Native Communities and Climate Change, Center Stage

This article was originally published on HowlRound, a knowledge commons by and for the theatre community, on September 19, 2016. A simple equation for survival: In this Anthropocene Age of human-wrought catastrophic climate change, Indigenous people including US Native communities are center stage in dual roles: as those disproportionately affected by the escalating environmental devastation, and as those uniquely voiced with perspectives of vital importance. If we wish to sustain this world for our children and future generations, we must with open minds gather and share information and expertise. We must commit to positive change and work together toward possible cures. Therefore, ergo, ipso facto, in sum: We need Native voices center stage. We need a good Ceremony: We need, collectively, to break up with Aristotle and elementally reframe and fast-track evolve a holistic understanding—an Indigenous understanding—of what it means to be human in a vibrant world that includes and transcends humankind. We need Native voices—historically dehumanized, marginalized, silenced, and subject to appropriation—center stage in all discussions leading to effective efforts, as Native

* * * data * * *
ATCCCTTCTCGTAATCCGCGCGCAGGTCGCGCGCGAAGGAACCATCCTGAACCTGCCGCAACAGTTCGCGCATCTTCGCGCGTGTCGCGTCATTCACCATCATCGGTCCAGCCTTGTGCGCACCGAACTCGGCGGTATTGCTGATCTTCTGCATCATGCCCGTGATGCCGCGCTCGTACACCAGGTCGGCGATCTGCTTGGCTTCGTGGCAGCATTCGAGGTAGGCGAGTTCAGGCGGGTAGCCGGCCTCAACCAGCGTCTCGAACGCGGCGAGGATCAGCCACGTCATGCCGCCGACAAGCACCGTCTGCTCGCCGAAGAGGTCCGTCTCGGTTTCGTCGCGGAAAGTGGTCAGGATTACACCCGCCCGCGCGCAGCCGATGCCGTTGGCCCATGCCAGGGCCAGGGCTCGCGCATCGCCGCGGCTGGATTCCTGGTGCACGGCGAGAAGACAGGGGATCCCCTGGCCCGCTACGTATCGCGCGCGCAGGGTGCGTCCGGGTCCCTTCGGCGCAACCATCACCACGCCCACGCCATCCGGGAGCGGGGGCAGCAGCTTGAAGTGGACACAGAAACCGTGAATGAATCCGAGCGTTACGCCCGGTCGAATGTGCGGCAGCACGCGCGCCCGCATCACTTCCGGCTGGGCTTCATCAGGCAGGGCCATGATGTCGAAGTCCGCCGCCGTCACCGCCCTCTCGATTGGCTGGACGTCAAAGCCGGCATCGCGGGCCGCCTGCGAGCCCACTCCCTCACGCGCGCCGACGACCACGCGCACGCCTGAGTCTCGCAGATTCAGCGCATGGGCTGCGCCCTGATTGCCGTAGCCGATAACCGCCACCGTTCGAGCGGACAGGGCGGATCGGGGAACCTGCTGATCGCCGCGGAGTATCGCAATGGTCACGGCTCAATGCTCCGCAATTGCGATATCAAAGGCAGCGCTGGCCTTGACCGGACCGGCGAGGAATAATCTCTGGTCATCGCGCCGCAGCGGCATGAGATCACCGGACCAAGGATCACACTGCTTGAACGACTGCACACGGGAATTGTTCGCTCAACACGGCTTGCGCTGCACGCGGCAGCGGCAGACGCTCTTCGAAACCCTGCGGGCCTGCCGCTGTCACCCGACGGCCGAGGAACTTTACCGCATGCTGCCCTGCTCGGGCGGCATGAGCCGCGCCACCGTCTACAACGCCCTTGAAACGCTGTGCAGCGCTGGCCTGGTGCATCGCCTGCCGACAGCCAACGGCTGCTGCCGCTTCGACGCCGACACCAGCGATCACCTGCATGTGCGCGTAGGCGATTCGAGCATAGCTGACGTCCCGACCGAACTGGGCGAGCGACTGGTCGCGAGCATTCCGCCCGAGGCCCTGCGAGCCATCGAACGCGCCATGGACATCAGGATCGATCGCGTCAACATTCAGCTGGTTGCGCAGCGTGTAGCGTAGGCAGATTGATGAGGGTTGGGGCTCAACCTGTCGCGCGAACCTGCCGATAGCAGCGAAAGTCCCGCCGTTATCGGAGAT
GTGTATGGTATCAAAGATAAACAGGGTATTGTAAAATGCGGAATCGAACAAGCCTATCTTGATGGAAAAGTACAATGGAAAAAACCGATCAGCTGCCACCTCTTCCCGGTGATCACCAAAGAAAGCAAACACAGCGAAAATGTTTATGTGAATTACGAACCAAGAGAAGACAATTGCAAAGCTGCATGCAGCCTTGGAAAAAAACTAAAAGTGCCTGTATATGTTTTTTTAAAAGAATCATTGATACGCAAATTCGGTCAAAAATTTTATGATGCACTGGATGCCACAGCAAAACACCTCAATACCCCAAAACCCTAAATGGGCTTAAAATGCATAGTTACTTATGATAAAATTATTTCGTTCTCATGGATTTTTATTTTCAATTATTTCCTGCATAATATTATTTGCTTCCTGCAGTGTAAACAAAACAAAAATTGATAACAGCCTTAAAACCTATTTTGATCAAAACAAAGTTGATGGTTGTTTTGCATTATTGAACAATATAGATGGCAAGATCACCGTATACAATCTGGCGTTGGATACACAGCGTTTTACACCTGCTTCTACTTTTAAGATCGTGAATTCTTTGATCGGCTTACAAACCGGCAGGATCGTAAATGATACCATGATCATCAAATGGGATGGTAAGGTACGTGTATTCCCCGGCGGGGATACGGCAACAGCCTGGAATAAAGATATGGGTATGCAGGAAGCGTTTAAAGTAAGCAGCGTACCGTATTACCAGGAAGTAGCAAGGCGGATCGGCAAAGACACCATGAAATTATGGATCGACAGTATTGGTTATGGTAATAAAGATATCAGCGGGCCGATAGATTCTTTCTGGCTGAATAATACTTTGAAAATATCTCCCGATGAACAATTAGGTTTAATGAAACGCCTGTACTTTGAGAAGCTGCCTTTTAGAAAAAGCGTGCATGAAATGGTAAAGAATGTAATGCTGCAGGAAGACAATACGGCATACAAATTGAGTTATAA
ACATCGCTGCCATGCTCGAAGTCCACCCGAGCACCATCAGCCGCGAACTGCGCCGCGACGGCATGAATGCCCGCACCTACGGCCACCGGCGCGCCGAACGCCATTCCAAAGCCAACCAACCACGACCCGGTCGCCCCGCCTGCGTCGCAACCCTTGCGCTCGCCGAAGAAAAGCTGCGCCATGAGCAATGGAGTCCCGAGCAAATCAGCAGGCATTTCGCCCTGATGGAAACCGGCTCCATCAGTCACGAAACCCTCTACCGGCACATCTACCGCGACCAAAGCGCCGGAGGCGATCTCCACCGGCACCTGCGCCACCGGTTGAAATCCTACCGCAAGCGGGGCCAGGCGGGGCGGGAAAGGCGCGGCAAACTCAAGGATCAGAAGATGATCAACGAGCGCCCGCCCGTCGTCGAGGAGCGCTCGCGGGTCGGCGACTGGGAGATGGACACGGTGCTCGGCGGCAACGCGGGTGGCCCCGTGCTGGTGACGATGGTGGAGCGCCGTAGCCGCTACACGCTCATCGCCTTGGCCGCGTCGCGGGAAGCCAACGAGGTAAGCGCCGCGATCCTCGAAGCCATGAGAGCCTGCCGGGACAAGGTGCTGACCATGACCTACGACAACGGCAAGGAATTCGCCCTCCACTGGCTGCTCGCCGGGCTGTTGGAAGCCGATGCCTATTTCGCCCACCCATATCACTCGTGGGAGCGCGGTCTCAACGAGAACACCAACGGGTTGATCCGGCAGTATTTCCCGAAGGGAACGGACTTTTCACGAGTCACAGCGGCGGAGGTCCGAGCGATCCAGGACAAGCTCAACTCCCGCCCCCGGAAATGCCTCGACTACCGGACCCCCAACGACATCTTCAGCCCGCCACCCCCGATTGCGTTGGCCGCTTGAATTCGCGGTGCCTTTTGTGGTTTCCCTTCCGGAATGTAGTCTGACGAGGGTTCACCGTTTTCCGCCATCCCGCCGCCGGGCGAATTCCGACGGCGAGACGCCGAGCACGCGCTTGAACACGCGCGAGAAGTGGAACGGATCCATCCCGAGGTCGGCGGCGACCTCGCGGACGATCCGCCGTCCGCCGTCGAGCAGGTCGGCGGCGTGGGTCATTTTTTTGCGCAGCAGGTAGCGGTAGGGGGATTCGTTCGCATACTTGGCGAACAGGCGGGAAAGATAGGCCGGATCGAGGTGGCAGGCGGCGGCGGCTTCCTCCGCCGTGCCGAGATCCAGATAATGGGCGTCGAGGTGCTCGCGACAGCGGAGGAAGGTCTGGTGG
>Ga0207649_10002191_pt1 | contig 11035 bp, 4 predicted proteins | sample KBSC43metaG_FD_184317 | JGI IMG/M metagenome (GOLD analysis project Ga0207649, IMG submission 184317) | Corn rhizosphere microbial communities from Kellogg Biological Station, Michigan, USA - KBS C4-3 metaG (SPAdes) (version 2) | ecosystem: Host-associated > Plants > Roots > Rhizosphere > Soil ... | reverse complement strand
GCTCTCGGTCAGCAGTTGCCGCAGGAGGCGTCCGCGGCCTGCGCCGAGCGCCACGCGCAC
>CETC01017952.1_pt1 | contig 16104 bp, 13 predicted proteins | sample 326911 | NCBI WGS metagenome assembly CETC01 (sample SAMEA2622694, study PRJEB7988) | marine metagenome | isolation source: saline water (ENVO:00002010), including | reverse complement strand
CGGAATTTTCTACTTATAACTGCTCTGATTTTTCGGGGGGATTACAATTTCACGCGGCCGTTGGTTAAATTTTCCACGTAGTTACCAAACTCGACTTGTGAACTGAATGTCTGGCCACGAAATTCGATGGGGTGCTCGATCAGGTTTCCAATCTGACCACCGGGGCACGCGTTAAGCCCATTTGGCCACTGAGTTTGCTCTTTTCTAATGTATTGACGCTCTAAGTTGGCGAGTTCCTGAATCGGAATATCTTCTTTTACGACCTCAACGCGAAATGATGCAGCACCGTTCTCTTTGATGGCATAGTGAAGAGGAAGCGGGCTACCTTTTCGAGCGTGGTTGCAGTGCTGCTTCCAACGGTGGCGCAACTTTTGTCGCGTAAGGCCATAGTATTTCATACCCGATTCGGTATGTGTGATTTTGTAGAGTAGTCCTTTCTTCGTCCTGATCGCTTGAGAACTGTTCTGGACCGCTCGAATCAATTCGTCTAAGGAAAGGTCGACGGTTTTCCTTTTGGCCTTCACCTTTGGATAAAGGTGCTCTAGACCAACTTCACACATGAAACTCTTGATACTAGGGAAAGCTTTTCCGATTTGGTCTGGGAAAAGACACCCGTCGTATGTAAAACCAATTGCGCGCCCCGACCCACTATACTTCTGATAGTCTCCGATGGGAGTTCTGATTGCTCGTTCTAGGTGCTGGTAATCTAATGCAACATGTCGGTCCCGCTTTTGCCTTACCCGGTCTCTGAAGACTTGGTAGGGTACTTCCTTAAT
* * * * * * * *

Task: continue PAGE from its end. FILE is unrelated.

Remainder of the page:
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Another World Is Possible: Displays from the Women’s March

“We are unstoppable, another world is possible.” One of my favorite rally cries from the Women’s March on Washington is carrying me through the first week of this bonkers administration. This phrase, and the experience of being surrounded by thousands of people showing up for similar goals, signified to me the possibility for a sustainable future. The creativity on display, through signs, costumes, and performance, contributed to the impact of the weekend. These displays offered intersectional perspectives – the Women’s March was in no way solely about women, but about the equitable and just world that we want to live in, despite what the people in power have in mind. Walking out of the D.C. Metro on Friday, January 20 was like entering a ghost town. No cars, very few people, eerie silence. There was the familiarity of red, white, and blue, of a Starbucks on every corner. Familiar, but not comforting. These symbols of nationalism and consumerism are not

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